The legal industry has changed rapidly over the past twenty years. Studies such as Greentarget’s 2018 Legal Industry Outlook suggest that firms are struggling with a flat demand for legal services. Regardless of their size or geographic presence, firms are faced with higher expenses driven by technology advances, increased client sophistication, and the corresponding challenges of increased security (of documents and communications) needs.
Rate pressure from clients and the competition to provide services that were formerly within the exclusive domain of the practicing attorney are simultaneously stunting revenue growth. The reality of an aging attorney population, low law school graduate rates, and increasing competition from alternative legal providers means that the race to acquire legal talent with books of business is getting more urgent and increasingly competitive.
Law360 recently published its annual review of the largest 400 law firms (based upon attorney headcount) and reported that the average rate of annual growth in the top 400 is only 2 percent. Most law firms recognize that recruiting experienced lawyers with business is needed to remain flat. As a result, the legal marketplace has become a seller’s market for those practicing lawyers with portable clients and business.
The 400 largest firms are by far the most active in terms of recruiting new lawyer talent. Many are competing by offering high base pay to recruit lawyers. Base pay, however, should not necessarily be the determining or even the biggest factor for laterals with a mature or growing book of business. Lateral candidates need to look very closely at fit, culture and the overall compensation opportunity being offered before deciding on where to move their business.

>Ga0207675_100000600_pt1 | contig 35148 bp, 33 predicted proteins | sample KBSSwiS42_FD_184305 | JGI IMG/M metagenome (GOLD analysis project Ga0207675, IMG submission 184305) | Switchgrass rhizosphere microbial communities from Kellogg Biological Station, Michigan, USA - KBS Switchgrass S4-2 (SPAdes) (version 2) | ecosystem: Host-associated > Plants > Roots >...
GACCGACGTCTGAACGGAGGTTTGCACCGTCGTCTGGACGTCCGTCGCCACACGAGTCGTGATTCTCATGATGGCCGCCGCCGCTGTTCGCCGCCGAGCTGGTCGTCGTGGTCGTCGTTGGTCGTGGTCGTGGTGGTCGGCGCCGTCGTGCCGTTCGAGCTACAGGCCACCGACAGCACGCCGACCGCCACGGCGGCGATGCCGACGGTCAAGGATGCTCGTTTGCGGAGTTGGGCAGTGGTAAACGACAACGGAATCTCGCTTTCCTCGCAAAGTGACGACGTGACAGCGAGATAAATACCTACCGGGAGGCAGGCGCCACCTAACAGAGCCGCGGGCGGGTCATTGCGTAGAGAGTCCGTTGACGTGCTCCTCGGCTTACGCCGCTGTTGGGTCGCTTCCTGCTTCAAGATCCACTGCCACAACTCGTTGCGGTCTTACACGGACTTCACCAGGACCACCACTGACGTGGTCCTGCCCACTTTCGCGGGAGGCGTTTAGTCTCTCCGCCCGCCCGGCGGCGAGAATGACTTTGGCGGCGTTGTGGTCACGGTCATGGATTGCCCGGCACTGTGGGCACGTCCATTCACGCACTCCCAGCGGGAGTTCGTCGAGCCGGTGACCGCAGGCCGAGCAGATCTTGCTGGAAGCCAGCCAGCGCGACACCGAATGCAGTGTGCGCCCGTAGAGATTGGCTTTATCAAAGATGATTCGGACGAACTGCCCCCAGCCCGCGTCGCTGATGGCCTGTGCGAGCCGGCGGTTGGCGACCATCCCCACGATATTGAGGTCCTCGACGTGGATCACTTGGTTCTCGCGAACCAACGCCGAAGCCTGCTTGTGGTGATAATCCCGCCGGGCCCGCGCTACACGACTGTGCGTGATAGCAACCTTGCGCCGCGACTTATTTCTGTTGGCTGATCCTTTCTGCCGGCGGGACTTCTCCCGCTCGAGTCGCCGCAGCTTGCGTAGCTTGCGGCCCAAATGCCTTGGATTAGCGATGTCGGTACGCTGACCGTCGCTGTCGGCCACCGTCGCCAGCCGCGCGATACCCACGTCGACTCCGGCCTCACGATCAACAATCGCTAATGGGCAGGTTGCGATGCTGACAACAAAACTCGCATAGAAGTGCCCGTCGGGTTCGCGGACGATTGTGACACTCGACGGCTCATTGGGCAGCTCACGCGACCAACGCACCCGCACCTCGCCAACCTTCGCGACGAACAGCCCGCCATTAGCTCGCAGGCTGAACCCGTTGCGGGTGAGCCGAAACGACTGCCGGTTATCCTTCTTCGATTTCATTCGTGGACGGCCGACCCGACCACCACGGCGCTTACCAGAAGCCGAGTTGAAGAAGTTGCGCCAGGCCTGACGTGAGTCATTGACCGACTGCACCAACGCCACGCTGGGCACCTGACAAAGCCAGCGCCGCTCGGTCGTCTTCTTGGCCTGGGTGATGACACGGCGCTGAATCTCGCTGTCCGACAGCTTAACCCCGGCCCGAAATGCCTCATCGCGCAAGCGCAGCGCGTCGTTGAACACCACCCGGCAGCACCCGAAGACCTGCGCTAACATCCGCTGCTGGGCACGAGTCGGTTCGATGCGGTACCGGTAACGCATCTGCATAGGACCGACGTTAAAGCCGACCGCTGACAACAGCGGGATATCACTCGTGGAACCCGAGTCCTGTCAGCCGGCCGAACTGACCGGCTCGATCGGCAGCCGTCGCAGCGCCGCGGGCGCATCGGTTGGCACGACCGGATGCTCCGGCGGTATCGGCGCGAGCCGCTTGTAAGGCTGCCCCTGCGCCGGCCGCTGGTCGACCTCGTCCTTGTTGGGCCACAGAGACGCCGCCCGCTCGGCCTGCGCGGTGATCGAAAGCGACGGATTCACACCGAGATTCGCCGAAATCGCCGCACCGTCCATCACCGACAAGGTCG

When Clients Don’t Fit, Neither Do Their Lawyers
Many lawyers seek alternatives to their current firms because they conclude that while their firm likes the revenue that their clients provide—the firm does not actually want or value the client or the lawyer controlling that business. At many law firms, there is an annual battle between firm management and the practicing lawyer over rate increases. Management wants to raise rates to cover increased costs and raise revenue and the individual lawyer fears being priced out of doing the work for the clients that they serve. Many lawyers serving mid-market, privately owned clients, work at a firm focused on representing large institutional clients with a national or global presence. It is generally easier for firms with institutional clients to raise rates because those clients can afford high rates. That said the larger clients have more market power to demand discounts off the face rate charged by these law firms. However, lawyers at these firms with smaller market clients do not have that power. All too often, lawyers wait until they lose clients or the client’s market share because of rate increases at their current firm before deciding they no longer fit at their firm. Once those clients leave for a quality, but lower cost, alternative, it is hard to win them back. Conversely, if a lawyer is focused on representing mid-market clients and works at a firm that does not generally represent those clients, there is a reasonably good chance that a move to a different firm catering to the same market segment served by the lawyer will both improve the lawyer’s ability to serve the needs of their existing clients and improve their ability to attract new clients in that same market space. Furthermore, some lawyers are hybrids doing work for excellent clients in the privately-held marketplace and the institutional space, but their current firm cannot (or will not) provide the support needed to grow that client base in the privately-held space.